- July 2007
- Vol. 8, No. 6
Weighing the Evidence From Waiver Demonstrations
Since 1996, 23 States have developed innovative child welfare demonstration projects as the result of a waiver provision offered by the U.S. Department of Health and Human Services. The scope, costs, and outcomes (where available) of these projects have been compiled in a new report prepared for the Children's Bureau by James Bell Associates.
Waivers allow States more flexibility in their title IV-E and title IV-B funding in order to create and implement the projects. Among the requirements, States must show that the projects are cost-neutral to the Federal Government, and they must agree to submit the projects to rigorous evaluations. The waivers generally have a 5-year time limit, although some have been extended, and 15 States have active waivers.
States have shown great creativity in the range of their projects, with some focusing on administrative issues in child welfare and others targeting the needs of certain groups of children or families. The demonstration projects fall into eight categories:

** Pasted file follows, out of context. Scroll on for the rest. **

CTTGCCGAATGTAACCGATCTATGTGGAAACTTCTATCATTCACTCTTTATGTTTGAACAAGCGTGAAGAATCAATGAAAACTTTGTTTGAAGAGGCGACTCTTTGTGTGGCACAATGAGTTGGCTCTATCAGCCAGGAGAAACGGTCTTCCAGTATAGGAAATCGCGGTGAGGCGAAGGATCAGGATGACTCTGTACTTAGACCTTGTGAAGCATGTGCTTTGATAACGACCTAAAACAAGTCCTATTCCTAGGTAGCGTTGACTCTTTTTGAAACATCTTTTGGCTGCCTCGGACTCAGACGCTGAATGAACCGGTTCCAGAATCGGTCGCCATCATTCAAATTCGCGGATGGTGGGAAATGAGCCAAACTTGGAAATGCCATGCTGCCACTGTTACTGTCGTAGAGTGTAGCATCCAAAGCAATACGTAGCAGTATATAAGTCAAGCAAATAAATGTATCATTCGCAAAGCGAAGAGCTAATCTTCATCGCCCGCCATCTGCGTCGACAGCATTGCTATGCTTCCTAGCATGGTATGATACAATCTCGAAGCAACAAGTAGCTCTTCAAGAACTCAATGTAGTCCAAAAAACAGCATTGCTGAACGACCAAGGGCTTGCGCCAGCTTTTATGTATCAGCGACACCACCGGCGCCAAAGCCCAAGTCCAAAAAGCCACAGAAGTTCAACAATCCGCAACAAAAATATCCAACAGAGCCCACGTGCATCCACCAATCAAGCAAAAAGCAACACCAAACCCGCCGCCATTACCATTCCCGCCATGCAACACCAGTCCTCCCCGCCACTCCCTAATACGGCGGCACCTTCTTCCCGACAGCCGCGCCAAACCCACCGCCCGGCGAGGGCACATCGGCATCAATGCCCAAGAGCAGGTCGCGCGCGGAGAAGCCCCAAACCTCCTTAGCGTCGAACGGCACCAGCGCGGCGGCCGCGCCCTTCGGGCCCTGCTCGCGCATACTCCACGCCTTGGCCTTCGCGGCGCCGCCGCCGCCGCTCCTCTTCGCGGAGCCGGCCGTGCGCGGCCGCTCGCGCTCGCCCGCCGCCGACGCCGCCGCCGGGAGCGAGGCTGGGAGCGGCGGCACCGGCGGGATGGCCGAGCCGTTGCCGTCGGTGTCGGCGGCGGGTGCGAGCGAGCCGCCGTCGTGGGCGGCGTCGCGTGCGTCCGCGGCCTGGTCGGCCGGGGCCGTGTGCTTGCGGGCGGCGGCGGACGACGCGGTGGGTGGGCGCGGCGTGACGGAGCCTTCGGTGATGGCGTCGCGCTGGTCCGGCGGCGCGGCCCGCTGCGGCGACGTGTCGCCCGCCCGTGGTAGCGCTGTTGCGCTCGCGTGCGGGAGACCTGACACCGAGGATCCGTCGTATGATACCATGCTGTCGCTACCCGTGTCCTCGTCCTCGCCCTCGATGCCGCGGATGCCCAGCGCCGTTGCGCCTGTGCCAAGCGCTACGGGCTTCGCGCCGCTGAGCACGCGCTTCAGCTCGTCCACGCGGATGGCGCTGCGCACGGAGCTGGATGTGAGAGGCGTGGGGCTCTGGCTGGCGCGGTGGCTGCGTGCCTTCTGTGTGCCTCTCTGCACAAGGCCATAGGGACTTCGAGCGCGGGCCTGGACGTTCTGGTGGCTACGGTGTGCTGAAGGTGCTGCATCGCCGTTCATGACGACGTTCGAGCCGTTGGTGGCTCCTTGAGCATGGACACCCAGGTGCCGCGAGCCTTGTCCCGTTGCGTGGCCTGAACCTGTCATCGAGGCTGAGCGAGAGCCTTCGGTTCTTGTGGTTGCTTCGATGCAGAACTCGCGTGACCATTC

- Assisted guardianship or kinship care
- Flexible funding and capped IV-E allocations
- Managed care payment systems
- Services for parents or caregivers with substance use disorders
- Intensive service options
- Enhanced workforce training
- Postadoption services
- Tribal administration of IV-E funds
Some of the positive findings that emerged indicate that assisted guardianship increased permanency rates for children (in Illinois, New Mexico, and Minnesota); flexible funding allowed more children to remain in their homes to receive services rather than enter foster care (in Indiana, North Carolina, and Oregon); and enhanced substance abuse treatment for substance-abusing parents decreased child maltreatment recurrence rates in these families (in Illinois and Delaware).
As States continue to report their evaluation findings, more evidence may emerge regarding promising and cost-effective practices that promote better outcomes for children and families.
To read Profiles of the Child Welfare Demonstration Projects, visit the Children's Bureau website: